Audi has some history in making fast and spacious performance estate cars. Coming as a fast car that you could use every day, the RS 6 Performance Avant continues down this route. Now more powerful than ever before, it'll happily give most supercars a run for their money. The Performance package has upped power and torque over the standard RS 6, making for an even more dramatic drive.
Powered by a twin-turbocharged V8, the RS 6 Performance produces a frankly amazing 597bhp, which allows it to reach 62mph in just 3.7 seconds. With the V8 comes a truly breath taking soundtrack, with the engine bellowing after almost any press of the throttle. However, being an estate means that it's usable too - which is just what large RS Audis are meant to be.
Inside, the RS 6 has been lavished with all manner of high-quality materials. The seat leather, which is quilted, feels as though it will last a long time, while everything else has a distinctly luxurious feel. Space in the rear is plentiful, and the RS6 certainly feels like all the car you could ever possibly want.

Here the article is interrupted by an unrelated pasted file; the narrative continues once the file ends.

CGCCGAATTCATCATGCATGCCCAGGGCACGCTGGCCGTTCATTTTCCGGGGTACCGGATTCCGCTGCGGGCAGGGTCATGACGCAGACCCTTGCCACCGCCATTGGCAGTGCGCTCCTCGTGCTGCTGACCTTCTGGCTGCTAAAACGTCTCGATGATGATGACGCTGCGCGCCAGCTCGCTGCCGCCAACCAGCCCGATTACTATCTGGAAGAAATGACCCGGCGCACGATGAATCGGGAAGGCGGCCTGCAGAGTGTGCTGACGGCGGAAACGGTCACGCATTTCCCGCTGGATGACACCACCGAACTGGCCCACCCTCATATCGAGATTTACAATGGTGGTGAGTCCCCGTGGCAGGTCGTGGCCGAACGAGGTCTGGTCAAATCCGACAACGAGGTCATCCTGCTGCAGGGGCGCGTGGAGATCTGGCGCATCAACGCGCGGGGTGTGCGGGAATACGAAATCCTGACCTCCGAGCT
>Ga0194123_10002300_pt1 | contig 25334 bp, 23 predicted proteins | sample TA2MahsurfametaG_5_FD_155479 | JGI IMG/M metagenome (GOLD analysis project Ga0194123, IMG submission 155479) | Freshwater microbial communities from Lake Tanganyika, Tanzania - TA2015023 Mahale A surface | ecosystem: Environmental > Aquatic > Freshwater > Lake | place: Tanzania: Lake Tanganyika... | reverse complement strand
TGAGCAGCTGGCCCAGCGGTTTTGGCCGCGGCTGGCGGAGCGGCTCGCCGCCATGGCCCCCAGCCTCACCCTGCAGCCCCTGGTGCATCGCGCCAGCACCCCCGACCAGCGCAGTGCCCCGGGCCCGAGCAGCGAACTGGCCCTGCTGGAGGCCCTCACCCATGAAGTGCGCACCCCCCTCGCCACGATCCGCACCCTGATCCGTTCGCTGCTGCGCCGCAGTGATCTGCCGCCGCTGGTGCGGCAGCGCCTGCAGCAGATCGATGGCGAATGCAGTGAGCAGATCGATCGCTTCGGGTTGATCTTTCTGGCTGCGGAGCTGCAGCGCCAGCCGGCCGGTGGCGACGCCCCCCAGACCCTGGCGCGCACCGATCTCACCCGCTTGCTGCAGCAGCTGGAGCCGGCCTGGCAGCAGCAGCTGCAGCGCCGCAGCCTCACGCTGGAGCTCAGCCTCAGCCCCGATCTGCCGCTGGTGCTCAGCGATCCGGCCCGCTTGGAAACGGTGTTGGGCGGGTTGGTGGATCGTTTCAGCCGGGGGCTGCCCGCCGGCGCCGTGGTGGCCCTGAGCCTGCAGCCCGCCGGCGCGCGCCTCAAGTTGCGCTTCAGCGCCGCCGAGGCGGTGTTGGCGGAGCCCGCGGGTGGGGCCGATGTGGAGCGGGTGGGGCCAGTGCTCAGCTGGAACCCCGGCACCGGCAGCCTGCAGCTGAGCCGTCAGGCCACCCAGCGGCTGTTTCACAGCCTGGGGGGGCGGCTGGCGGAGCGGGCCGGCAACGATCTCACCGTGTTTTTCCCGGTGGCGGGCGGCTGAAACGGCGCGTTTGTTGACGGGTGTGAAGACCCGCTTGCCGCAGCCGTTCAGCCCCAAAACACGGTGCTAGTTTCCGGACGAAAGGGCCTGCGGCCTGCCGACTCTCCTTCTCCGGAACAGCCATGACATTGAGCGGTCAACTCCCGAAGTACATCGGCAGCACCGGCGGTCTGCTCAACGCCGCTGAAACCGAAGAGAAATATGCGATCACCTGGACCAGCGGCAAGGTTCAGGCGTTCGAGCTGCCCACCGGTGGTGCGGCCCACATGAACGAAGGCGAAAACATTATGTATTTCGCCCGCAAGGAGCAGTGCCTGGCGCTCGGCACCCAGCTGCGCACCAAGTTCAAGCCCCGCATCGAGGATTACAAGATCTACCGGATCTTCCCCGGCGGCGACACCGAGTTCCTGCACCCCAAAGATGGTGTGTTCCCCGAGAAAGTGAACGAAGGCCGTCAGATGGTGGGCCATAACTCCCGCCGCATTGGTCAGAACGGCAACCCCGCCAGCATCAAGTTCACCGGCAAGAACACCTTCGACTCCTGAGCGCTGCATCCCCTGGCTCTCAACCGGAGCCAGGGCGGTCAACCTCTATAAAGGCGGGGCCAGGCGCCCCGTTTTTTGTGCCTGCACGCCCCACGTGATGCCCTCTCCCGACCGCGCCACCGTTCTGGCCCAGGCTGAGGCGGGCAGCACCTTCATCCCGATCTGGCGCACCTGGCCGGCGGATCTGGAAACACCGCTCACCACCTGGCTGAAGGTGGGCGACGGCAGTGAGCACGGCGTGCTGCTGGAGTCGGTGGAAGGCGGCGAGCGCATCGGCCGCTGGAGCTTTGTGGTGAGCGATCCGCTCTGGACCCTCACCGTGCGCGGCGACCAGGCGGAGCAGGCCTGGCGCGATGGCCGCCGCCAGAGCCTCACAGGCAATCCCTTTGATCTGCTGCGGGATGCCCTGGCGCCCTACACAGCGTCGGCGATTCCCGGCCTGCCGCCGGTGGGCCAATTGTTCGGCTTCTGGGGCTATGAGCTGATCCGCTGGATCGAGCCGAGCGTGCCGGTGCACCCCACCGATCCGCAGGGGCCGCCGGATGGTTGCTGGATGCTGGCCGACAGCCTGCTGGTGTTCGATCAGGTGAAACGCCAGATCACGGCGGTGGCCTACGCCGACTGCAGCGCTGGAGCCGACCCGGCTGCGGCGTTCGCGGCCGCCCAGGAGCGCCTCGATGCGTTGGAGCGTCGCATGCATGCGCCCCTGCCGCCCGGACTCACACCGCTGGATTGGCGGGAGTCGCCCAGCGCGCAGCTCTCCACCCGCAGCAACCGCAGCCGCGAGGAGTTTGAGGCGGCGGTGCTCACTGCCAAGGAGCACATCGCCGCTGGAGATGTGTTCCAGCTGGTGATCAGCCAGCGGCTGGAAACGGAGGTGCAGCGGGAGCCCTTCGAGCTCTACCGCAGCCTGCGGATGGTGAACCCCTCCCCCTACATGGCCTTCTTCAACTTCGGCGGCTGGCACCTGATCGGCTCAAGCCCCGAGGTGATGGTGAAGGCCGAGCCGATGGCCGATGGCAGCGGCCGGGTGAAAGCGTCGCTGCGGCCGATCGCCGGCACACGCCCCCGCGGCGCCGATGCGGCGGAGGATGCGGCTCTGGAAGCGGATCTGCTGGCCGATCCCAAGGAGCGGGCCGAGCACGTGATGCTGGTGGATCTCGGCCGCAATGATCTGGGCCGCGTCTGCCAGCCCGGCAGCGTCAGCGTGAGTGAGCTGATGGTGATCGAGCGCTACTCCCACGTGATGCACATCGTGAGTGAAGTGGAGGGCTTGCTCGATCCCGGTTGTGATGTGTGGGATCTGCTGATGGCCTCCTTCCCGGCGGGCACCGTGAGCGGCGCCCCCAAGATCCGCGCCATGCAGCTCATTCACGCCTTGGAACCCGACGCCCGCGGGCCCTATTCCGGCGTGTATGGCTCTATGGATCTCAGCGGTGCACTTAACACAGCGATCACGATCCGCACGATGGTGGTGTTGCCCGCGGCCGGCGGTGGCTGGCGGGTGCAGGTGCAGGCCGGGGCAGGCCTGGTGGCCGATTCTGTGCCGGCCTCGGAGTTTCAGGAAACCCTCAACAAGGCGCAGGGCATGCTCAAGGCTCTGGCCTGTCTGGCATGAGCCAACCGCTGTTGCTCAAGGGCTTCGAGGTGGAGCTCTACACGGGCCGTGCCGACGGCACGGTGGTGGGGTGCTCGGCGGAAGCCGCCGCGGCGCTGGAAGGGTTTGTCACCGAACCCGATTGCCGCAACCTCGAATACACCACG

With four-wheel-drive performance, you have a car that is exceptionally good at eating up the miles. Utilising Quattro technology, the RS6 is well suited to UK roads, with slippery surfaces no match for the RS 6's seemingly unending amounts of traction. It also rides very well, despite the large alloy wheels and the sports suspension it uses.
Of course, with such a large engine the RS 6's economical credentials aren't the best. You'll do well to see 30mpg, and because of the addictive nature that the engine has, you'll struggle not to drive it fast everywhere. Tyres will be expensive too, but when you consider the amount of performance the RS 6 has, this will come as little surprise.
Our verdict on the Audi RS6 Performance Avant
Thanks to a huge amount of power and traction, the RS 6 is an awful lot of fun to drive. Running costs are high, but this seems of little problem the first time you start up the V8. As a usable estate, there's plenty of space for a family, too. Relatively understated, it could be mistaken for a more standard Audi estate, which is part of its appeal.